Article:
This Is The Moment Essay
754 Words4 Pages
This IS the moment
This war-torn land shows nothing but death and the dying. The ground is muddy from the rain, which also makes the ground wet. Up above the trench line is barbed wire and … nothing else. No birds, no animals … no people. A few dead bodies of the brave men going to assassinate the enemy by night fall. No! No one makes it! Never! There’s the constant gun bangs and the sound of explosions from the grenades. The sky is lit up by the flashes of guns against the silver clouded sky. Nobody dares to look up for more than a few seconds otherwise the enemy sharpshooters will get them. Back a few miles from the front line, British officers make plans to attack the Germans. 250 miles away, comes the air support knowing that their…show more content…
Out there I was physically weak, no muscle, and I was very scared. Within the first week I saw my older friend’s head come flying off. I had become so habituate to the space of where my friends head was, I would always stare at the spot where his head used to be whenever I walked by. I slumped down the side of the trench and then humongous waves of memories of he and I came and attacked me. Memories of him and I playing football, do the training (which he passed with flying colours), school and just generally hanging out. He was only 17 and going 18 in five days time. He had everything; girls, brilliant body, fantastic mind. Ach well he was just really amazing. His name was Todd, Todd Burchfield. He had, before he joined the army, an afro. That was amazing as well. It was so unfair! He shouldn’t have died! We were best mates at school and even on the battle field. He was the one who brought me into the army and now he’s dead. Life is so unfair, to me, to you, even to your cat and dog. Even to the enemy. I feel really sorry for each guy I kill because, what happens to his family then? How do they feel? These are questions that don’t need to be answered. You know how they feel. When I phased back into reality I could still see his body there in firing position. The uniformed body then fell backwards into the muddy ground with a horrible squelching noise. Those bloody irksome sharpshooters! I was amazed they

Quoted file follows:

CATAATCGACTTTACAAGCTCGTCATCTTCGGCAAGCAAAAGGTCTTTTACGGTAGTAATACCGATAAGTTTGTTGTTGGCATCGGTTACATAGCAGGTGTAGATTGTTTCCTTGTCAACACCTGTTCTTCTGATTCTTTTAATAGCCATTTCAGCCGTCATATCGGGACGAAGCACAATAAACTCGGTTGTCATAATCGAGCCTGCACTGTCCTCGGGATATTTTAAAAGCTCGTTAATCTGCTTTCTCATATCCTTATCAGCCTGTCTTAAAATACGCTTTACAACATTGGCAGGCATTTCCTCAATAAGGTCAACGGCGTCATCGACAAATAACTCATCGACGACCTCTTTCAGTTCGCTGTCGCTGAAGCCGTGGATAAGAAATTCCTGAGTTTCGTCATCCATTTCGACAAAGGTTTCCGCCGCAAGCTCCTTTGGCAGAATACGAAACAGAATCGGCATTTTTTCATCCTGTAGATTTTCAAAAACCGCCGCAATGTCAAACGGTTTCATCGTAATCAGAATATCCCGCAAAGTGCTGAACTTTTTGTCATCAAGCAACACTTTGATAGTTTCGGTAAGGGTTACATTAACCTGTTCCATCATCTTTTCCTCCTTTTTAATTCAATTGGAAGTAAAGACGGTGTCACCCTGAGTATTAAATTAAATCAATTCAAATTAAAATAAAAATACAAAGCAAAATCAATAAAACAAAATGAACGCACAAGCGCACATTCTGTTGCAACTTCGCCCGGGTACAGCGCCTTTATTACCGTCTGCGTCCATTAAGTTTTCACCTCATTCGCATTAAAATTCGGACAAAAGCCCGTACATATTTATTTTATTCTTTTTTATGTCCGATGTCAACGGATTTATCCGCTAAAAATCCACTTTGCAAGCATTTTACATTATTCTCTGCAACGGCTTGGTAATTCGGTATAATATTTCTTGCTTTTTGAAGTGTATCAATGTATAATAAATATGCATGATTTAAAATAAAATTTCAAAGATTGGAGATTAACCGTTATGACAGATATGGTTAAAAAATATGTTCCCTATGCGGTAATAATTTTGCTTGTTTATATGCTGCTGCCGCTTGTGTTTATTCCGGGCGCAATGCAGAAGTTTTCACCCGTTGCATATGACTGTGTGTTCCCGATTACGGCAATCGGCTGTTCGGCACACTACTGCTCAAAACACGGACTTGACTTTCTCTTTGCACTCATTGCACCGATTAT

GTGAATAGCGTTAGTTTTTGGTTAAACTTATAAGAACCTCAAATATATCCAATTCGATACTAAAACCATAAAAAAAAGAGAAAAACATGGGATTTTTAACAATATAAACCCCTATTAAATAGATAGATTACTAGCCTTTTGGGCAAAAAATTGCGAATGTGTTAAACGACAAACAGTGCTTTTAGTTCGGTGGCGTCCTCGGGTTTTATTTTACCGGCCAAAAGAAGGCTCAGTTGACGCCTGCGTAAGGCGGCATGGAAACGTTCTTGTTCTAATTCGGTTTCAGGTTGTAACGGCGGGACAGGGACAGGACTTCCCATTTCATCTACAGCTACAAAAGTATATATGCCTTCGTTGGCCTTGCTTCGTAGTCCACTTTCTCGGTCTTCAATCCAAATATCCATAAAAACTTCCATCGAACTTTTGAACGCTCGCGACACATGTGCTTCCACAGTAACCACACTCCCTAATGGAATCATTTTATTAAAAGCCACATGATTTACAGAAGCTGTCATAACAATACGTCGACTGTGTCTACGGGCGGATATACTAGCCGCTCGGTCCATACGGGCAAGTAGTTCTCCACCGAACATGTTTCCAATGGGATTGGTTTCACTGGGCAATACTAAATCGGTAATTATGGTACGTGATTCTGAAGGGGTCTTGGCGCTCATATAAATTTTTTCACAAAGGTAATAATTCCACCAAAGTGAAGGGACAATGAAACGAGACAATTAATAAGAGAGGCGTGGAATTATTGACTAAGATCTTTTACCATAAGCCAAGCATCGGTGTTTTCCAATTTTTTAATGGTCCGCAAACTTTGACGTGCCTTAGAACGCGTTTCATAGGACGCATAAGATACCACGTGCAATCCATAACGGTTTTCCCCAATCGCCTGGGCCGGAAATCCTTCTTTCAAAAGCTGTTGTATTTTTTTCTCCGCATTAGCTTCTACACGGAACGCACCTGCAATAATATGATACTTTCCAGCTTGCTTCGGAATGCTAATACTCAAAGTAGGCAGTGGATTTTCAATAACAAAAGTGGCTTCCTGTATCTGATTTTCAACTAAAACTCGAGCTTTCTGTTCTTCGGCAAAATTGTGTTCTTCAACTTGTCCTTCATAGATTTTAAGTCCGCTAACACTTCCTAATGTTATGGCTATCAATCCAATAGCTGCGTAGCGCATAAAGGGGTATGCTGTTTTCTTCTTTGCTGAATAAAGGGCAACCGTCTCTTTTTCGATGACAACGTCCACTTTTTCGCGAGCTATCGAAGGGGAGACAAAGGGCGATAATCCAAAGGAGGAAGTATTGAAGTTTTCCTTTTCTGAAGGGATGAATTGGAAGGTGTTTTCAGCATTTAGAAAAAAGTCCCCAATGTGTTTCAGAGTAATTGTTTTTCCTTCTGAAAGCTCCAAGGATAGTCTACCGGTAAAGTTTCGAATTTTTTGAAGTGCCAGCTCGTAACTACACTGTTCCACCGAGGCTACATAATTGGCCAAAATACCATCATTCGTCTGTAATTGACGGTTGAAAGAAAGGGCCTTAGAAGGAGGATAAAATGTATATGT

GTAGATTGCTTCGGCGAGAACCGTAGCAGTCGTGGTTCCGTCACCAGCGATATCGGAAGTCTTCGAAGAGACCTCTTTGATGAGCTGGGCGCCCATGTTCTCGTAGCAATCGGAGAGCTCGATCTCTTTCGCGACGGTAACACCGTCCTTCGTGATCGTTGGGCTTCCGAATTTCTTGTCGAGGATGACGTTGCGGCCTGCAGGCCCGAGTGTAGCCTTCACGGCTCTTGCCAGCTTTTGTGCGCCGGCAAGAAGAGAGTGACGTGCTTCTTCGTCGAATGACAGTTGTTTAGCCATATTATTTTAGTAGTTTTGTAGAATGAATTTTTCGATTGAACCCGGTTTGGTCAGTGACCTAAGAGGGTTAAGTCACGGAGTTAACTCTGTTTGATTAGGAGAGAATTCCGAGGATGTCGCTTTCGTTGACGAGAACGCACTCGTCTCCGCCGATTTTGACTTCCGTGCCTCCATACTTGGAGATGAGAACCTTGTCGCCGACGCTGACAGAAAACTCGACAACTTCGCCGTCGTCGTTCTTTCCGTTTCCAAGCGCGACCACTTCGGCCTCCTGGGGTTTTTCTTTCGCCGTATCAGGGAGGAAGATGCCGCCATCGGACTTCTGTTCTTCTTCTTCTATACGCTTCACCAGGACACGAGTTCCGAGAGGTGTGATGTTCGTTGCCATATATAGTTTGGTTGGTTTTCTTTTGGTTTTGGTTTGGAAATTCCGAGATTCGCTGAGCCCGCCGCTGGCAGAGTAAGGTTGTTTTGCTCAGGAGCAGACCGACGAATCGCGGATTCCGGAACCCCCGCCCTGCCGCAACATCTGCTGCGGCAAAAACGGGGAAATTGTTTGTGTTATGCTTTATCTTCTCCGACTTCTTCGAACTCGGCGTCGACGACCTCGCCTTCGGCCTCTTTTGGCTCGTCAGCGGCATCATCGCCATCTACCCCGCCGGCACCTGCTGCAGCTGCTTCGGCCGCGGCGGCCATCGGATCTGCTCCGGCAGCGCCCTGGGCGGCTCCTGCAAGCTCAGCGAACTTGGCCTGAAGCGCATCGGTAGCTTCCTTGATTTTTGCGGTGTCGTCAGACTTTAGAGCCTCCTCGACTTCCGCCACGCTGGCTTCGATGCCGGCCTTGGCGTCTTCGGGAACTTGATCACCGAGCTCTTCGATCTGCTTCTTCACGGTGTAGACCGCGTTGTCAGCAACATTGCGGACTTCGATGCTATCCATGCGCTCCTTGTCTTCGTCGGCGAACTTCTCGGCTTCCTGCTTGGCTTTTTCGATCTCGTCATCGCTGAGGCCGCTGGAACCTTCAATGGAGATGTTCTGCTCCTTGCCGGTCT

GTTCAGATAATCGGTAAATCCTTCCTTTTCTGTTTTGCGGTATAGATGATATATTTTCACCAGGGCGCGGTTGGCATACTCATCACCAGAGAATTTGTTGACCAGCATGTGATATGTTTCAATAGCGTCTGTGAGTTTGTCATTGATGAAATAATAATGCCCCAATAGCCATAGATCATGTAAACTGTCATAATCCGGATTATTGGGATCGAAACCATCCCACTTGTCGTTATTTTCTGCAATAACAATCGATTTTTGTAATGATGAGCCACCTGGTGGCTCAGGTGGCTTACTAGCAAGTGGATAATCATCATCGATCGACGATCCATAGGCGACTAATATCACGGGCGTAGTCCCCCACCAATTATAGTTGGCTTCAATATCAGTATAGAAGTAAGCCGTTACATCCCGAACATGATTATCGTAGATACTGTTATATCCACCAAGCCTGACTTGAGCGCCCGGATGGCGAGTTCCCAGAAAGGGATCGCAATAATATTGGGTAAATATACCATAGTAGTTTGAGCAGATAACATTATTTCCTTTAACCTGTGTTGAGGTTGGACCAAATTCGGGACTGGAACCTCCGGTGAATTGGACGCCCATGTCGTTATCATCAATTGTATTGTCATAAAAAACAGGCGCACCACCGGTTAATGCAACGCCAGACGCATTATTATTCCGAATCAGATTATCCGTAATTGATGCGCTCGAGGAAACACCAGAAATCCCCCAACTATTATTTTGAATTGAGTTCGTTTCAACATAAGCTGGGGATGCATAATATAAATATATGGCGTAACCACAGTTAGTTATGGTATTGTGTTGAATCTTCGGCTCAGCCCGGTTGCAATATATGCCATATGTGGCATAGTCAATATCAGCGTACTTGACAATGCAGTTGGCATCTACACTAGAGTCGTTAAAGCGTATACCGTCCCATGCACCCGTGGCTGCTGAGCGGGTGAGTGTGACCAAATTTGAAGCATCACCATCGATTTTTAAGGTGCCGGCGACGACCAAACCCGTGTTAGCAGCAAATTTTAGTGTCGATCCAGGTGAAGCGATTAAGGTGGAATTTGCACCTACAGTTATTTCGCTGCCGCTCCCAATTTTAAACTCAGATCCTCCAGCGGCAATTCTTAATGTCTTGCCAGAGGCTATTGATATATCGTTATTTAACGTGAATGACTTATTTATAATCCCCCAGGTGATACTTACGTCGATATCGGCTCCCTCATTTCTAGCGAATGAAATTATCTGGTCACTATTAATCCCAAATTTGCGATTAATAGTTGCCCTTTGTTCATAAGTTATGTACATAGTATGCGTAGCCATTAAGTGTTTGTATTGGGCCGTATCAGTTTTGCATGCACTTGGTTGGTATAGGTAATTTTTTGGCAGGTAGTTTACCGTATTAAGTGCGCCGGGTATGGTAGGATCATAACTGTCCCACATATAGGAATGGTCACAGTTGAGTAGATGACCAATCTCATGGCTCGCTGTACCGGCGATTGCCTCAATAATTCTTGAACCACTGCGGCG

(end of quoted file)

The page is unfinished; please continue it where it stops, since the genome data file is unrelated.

It is never easy to contemplate the end-of-life, whether its own our experience or that of a loved one.
This has made a recent swath of beautiful essays a surprise. In different publications over the past few weeks, I've stumbled upon writers who were contemplating final days. These are, no doubt, hard stories to read. I had to take breaks as I read about Paul Kalanithi's experience facing metastatic lung cancer while parenting a toddler, and was devastated as I followed Liz Lopatto's contemplations on how to give her ailing cat the best death possible. But I also learned so much from reading these essays, too, about what it means to have a good death versus a difficult endfrom those forced to grapple with the issue. These are four stories that have stood out to me recently, alongside one essay from a few years ago that sticks with me today.
My Own Life | Oliver Sacks
As recently as last month, popular author and neurologist Oliver Sacks was in great health, even swimming a mile every day. Then, everything changed: the 81-year-old was diagnosed with terminal liver cancer. In a beautiful op-ed, published in late February in the New York Times, he describes his state of mind and how he'll face his final moments. What I liked about this essay is how Sacks describes how his world view shifts as he sees his time on earth getting shorter, and how he thinks about the value of his time.